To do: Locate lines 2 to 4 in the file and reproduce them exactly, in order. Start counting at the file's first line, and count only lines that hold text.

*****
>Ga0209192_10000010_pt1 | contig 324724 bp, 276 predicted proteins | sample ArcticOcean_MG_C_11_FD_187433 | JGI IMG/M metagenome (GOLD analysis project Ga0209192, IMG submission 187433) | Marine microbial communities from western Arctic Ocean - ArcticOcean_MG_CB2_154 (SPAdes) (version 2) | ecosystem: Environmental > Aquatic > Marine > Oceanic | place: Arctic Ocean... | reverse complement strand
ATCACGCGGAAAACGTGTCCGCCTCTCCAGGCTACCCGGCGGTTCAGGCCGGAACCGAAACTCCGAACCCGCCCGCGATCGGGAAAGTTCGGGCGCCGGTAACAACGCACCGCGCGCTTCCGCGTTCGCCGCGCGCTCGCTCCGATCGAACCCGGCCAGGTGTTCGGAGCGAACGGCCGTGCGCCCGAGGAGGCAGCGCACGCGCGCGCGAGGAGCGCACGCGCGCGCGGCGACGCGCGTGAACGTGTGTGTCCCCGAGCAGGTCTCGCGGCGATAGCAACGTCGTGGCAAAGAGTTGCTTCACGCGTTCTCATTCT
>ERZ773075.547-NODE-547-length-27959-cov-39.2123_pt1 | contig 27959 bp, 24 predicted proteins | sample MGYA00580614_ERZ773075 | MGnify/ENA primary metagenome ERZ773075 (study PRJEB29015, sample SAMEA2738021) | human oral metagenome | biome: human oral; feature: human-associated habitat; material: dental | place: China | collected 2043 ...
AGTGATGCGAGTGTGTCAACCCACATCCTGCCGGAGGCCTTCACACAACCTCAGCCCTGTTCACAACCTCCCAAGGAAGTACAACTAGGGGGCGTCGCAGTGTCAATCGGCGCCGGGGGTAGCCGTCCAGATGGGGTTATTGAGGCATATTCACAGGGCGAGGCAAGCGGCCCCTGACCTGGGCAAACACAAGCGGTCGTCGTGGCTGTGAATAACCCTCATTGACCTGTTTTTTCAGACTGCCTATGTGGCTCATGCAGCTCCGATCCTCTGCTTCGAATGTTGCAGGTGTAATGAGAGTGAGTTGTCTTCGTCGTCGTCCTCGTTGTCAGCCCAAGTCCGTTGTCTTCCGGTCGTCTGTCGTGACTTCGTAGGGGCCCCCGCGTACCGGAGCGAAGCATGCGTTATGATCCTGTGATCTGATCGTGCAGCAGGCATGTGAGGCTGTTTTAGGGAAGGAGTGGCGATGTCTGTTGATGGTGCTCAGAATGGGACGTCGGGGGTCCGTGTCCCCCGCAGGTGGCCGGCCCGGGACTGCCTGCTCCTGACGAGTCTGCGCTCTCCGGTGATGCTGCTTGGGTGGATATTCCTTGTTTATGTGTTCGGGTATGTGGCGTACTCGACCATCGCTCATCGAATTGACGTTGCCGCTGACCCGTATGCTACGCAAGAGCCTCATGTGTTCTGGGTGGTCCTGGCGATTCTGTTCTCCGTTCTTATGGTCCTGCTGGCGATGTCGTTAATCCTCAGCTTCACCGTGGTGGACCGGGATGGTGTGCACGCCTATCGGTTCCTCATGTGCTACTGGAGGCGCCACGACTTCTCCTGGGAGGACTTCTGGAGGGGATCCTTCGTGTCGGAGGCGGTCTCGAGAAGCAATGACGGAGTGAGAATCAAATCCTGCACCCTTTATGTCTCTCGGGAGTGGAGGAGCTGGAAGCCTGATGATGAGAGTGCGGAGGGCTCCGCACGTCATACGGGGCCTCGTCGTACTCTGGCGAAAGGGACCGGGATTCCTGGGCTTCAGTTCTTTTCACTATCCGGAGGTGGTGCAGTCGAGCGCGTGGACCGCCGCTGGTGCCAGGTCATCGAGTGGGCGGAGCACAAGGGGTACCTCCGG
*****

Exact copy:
ATCACGCGGAAAACGTGTCCGCCTCTCCAGGCTACCCGGCGGTTCAGGCCGGAACCGAAACTCCGAACCCGCCCGCGATCGGGAAAGTTCGGGCGCCGGTAACAACGCACCGCGCGCTTCCGCGTTCGCCGCGCGCTCGCTCCGATCGAACCCGGCCAGGTGTTCGGAGCGAACGGCCGTGCGCCCGAGGAGGCAGCGCACGCGCGCGCGAGGAGCGCACGCGCGCGCGGCGACGCGCGTGAACGTGTGTGTCCCCGAGCAGGTCTCGCGGCGATAGCAACGTCGTGGCAAAGAGTTGCTTCACGCGTTCTCATTCT
>ERZ773075.547-NODE-547-length-27959-cov-39.2123_pt1 | contig 27959 bp, 24 predicted proteins | sample MGYA00580614_ERZ773075 | MGnify/ENA primary metagenome ERZ773075 (study PRJEB29015, sample SAMEA2738021) | human oral metagenome | biome: human oral; feature: human-associated habitat; material: dental | place: China | collected 2043 ...
AGTGATGCGAGTGTGTCAACCCACATCCTGCCGGAGGCCTTCACACAACCTCAGCCCTGTTCACAACCTCCCAAGGAAGTACAACTAGGGGGCGTCGCAGTGTCAATCGGCGCCGGGGGTAGCCGTCCAGATGGGGTTATTGAGGCATATTCACAGGGCGAGGCAAGCGGCCCCTGACCTGGGCAAACACAAGCGGTCGTCGTGGCTGTGAATAACCCTCATTGACCTGTTTTTTCAGACTGCCTATGTGGCTCATGCAGCTCCGATCCTCTGCTTCGAATGTTGCAGGTGTAATGAGAGTGAGTTGTCTTCGTCGTCGTCCTCGTTGTCAGCCCAAGTCCGTTGTCTTCCGGTCGTCTGTCGTGACTTCGTAGGGGCCCCCGCGTACCGGAGCGAAGCATGCGTTATGATCCTGTGATCTGATCGTGCAGCAGGCATGTGAGGCTGTTTTAGGGAAGGAGTGGCGATGTCTGTTGATGGTGCTCAGAATGGGACGTCGGGGGTCCGTGTCCCCCGCAGGTGGCCGGCCCGGGACTGCCTGCTCCTGACGAGTCTGCGCTCTCCGGTGATGCTGCTTGGGTGGATATTCCTTGTTTATGTGTTCGGGTATGTGGCGTACTCGACCATCGCTCATCGAATTGACGTTGCCGCTGACCCGTATGCTACGCAAGAGCCTCATGTGTTCTGGGTGGTCCTGGCGATTCTGTTCTCCGTTCTTATGGTCCTGCTGGCGATGTCGTTAATCCTCAGCTTCACCGTGGTGGACCGGGATGGTGTGCACGCCTATCGGTTCCTCATGTGCTACTGGAGGCGCCACGACTTCTCCTGGGAGGACTTCTGGAGGGGATCCTTCGTGTCGGAGGCGGTCTCGAGAAGCAATGACGGAGTGAGAATCAAATCCTGCACCCTTTATGTCTCTCGGGAGTGGAGGAGCTGGAAGCCTGATGATGAGAGTGCGGAGGGCTCCGCACGTCATACGGGGCCTCGTCGTACTCTGGCGAAAGGGACCGGGATTCCTGGGCTTCAGTTCTTTTCACTATCCGGAGGTGGTGCAGTCGAGCGCGTGGACCGCCGCTGGTGCCAGGTCATCGAGTGGGCGGAGCACAAGGGGTACCTCCGG